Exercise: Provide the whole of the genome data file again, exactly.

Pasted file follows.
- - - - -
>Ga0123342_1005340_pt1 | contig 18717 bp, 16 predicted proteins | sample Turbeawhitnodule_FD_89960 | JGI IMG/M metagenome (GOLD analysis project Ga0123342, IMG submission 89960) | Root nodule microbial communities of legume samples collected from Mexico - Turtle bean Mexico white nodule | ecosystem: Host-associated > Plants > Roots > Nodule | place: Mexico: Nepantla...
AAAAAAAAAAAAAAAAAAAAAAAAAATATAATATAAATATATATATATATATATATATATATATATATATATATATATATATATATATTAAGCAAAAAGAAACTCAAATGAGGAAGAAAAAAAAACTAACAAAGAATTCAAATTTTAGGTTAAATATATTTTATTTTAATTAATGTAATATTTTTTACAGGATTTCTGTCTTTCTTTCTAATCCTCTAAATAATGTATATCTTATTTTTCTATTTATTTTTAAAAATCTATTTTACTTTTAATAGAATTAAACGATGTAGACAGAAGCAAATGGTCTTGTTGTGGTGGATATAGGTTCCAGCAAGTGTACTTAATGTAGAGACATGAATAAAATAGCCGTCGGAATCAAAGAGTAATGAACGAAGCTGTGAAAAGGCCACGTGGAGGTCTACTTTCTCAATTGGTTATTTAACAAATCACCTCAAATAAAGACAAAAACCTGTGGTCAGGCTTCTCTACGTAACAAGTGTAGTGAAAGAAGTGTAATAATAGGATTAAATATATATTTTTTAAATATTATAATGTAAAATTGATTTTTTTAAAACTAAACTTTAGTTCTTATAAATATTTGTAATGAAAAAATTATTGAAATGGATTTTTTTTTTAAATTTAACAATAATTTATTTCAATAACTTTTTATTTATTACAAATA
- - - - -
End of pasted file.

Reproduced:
>Ga0123342_1005340_pt1 | contig 18717 bp, 16 predicted proteins | sample Turbeawhitnodule_FD_89960 | JGI IMG/M metagenome (GOLD analysis project Ga0123342, IMG submission 89960) | Root nodule microbial communities of legume samples collected from Mexico - Turtle bean Mexico white nodule | ecosystem: Host-associated > Plants > Roots > Nodule | place: Mexico: Nepantla...
AAAAAAAAAAAAAAAAAAAAAAAAAATATAATATAAATATATATATATATATATATATATATATATATATATATATATATATATATATTAAGCAAAAAGAAACTCAAATGAGGAAGAAAAAAAAACTAACAAAGAATTCAAATTTTAGGTTAAATATATTTTATTTTAATTAATGTAATATTTTTTACAGGATTTCTGTCTTTCTTTCTAATCCTCTAAATAATGTATATCTTATTTTTCTATTTATTTTTAAAAATCTATTTTACTTTTAATAGAATTAAACGATGTAGACAGAAGCAAATGGTCTTGTTGTGGTGGATATAGGTTCCAGCAAGTGTACTTAATGTAGAGACATGAATAAAATAGCCGTCGGAATCAAAGAGTAATGAACGAAGCTGTGAAAAGGCCACGTGGAGGTCTACTTTCTCAATTGGTTATTTAACAAATCACCTCAAATAAAGACAAAAACCTGTGGTCAGGCTTCTCTACGTAACAAGTGTAGTGAAAGAAGTGTAATAATAGGATTAAATATATATTTTTTAAATATTATAATGTAAAATTGATTTTTTTAAAACTAAACTTTAGTTCTTATAAATATTTGTAATGAAAAAATTATTGAAATGGATTTTTTTTTTAAATTTAACAATAATTTATTTCAATAACTTTTTATTTATTACAAATA